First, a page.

[Province or region reporting (province of assumed exposure, if different from reporting province or region)  - Age – Sex - Date of onset {8} (yyyy/mm/dd)  - Case condition at time of reporting  - Exposure history]

  1. Fujian  - 59 – M - 2016/11/9 – Severe - Market poultry
  2. Guangdong  - 80 – M - 2016/11/9 – Severe - Market and domestic poultry
  3. Jiangsu  - 58 – M - 2016/11/11 – Severe – No
  4. Jiangsu  - 63 – M - 2016/11/6 – Severe - Market poultry 
  5. Jiangsu  - 32 – M - 2016/11/15 – Severe - Market poultry
  6. Jiangsu  - 64 – M - 2016/11/20 – Severe - Market poultry
  7. Macao SAR  - 58 – M  - 2016/12/13 (date of testing)  - Asymptomatic  - Poultry 
  8. Hong Kong SAR  - 75 – M  - Between 2016/12/08 and 2016/12/19  - Severe - Live bird market

 

Swine Influenza Viruses

  • Current situation:
    • Influenza A(H1N2)v viruses
      • One human infection with a novel influenza A virus was detected in the state of Iowa. {11}
        • The person was infected with an influenza A (H1N2) variant (H1N2v) virus.
        • The patient was not hospitalized, and has fully recovered from their illness.
        • No human-to-human transmission has been identified and the case reported close contact with swine in the week prior to illness onset.
        • Characterization of the virus from this case indicates it is similar to A(H1N2) viruses currently circulating in swine in the USA and that have been isolated from previous human cases.
      • This is the ninth case of A(H1N2)v influenza virus infection detected in the USA since 2005 and the fourth detected in 2016.
      • Most cases are associated with mild illness and two have been hospitalized. 
    • Influenza A(H3N2)v viruses
      • On 16 December 2016, WHO was notified of a confirmed human case of influenza A(H3N2) variant virus in Canada.
        • The case developed respiratory infection symptoms on 24 October 2016, was hospitalized on 8 November 2016 with the diagnosis of pneumonia, and has recovered.
        • The case has confirmed exposure to ill swine on a farm. 
        • Animal health and epidemiological investigations are ongoing.
        • Partial sequence analysis of all 8 gene segments of the virus isolated from the case indicates they are closely related to influenza A(H3N2) swine influenza viruses currently circulating in swine in North America.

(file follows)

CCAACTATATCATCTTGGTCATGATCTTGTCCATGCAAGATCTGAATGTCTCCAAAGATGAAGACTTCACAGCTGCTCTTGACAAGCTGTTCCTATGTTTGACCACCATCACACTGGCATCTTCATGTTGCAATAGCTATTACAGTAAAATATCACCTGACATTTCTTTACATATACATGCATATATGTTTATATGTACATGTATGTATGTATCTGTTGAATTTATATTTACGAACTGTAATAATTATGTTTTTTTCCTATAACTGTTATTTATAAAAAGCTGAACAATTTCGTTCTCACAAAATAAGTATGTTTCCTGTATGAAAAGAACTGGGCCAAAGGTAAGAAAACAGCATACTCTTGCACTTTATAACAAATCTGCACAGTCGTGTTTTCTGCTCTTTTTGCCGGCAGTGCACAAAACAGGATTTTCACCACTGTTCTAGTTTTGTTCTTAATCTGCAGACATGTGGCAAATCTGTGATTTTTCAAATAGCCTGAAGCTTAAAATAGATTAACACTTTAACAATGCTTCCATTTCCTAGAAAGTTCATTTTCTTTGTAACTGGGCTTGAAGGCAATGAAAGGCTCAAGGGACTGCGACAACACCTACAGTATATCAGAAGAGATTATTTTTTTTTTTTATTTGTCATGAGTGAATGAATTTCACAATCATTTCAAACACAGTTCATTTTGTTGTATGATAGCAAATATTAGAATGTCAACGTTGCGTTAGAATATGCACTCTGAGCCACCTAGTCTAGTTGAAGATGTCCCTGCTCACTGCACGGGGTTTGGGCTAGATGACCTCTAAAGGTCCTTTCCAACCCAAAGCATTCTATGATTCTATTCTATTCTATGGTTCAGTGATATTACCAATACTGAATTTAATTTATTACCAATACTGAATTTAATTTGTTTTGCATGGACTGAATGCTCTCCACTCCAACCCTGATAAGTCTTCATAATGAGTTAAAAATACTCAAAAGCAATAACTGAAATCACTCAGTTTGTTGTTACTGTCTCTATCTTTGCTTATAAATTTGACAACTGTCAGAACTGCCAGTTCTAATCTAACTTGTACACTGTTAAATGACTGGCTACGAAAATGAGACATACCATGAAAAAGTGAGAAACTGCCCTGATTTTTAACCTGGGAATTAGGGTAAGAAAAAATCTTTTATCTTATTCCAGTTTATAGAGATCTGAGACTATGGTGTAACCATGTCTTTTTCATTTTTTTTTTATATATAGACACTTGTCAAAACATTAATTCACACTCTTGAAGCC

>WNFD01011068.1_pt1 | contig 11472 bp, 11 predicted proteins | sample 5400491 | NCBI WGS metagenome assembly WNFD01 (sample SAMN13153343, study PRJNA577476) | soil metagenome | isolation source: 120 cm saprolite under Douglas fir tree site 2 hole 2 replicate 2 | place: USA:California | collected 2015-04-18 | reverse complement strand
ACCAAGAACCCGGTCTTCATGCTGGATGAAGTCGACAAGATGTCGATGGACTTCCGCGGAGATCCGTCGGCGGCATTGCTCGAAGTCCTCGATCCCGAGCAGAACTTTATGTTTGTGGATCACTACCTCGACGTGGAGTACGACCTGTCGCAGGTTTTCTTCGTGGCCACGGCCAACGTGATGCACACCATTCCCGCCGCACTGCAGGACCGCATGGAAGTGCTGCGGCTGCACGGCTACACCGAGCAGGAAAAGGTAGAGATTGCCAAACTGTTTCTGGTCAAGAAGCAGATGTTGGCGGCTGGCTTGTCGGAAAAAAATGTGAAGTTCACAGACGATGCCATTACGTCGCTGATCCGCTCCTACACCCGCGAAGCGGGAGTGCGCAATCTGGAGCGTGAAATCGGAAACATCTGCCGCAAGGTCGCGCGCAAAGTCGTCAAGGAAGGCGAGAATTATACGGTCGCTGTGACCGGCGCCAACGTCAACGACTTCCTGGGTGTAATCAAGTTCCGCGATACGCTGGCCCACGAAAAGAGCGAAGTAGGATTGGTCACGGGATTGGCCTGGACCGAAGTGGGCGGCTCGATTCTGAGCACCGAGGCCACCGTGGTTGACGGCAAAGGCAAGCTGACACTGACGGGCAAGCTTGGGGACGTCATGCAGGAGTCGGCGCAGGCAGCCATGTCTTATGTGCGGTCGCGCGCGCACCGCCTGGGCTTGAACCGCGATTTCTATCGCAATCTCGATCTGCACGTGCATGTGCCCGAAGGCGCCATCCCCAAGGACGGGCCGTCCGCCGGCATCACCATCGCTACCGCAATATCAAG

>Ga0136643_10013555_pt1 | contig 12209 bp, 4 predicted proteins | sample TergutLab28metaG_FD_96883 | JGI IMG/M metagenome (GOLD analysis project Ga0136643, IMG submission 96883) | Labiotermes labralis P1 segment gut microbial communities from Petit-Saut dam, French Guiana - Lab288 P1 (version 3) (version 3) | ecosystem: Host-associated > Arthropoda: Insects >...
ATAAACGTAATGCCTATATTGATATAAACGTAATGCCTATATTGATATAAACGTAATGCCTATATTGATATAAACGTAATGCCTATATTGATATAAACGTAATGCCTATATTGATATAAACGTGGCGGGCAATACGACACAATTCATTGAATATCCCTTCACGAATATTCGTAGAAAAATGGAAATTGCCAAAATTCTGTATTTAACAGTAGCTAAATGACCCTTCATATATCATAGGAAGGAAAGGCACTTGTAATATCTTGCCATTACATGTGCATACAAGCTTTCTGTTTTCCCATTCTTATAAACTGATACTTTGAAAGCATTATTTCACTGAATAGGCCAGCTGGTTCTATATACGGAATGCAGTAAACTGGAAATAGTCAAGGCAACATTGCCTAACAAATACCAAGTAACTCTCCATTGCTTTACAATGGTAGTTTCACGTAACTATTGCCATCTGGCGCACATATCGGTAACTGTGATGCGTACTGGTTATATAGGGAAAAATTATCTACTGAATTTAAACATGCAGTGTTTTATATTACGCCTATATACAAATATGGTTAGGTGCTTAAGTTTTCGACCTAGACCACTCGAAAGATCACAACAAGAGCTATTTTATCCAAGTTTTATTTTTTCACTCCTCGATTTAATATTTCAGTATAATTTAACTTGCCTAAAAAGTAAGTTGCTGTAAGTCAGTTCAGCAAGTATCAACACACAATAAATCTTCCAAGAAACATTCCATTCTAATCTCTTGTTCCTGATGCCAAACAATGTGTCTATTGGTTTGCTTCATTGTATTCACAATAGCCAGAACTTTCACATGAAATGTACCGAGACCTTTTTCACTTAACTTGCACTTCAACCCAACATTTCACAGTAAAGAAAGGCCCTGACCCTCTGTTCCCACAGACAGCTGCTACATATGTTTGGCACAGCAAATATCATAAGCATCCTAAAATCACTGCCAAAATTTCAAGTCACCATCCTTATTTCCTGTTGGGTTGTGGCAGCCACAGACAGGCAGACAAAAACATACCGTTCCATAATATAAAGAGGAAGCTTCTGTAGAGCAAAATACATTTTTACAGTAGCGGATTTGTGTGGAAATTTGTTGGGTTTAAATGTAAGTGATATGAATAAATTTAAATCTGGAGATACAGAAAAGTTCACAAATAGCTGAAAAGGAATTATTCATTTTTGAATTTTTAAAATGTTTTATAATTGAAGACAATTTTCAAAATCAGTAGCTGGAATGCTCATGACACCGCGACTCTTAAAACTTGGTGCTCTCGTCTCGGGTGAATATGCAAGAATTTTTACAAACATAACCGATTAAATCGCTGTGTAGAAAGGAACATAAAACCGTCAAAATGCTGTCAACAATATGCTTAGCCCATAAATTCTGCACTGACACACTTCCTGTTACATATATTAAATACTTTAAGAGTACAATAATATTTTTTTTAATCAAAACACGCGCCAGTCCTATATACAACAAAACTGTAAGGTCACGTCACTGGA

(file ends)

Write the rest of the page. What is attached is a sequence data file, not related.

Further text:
• This is the first human case of A/Indiana/08/2011-like H3N2v influenza virus infection reported to WHO from Canada.
      • Human infection with influenza A(H3N2)v viruses detected elsewhere have typically resulted in mild disease, although some have been hospitalized and at least one A(H3N2)v associated death has been reported.
  • Risk Assessment:
    • 1. What is the likelihood that additional human cases of infection with swine influenza viruses will occur?
      • Influenza A(H1N2) and A(H3N2) viruses circulate in swine populations in many regions of the world.
      • Depending on geographic location, the genetic characteristics of these viruses differ.
      • Most human cases are exposed to the swine influenza viruses through contact with infected swine or contaminated environments. Human infection tends to result in mild clinical illness, although some cases have been hospitalized with more severe disease and one fatal case has been reported.
      • Since these viruses continue to be detected in swine populations, further human cases can be expected.
    • 2. What is the likelihood of human-to-human transmission of swine influenza viruses?
      • No case clusters have been reported.
      • Current evidence suggests that these viruses have not acquired the ability of sustained transmission among humans, thus the likelihood is low.
    • 3. What is the risk of international spread of swine influenza viruses by travellers?
      • Should infected individuals from affected areas travel internationally, their infection may be detected in another country during travel or after arrival.
      • If this were to occur, further community level spread is considered unlikely as this virus has not acquired the ability to transmit easily among humans.

 

Overall Risk Management Recommendations:

  • WHO does not advise special traveller screening at points of entry or restrictions with regard to the current situation of influenza viruses at the human-animal interface.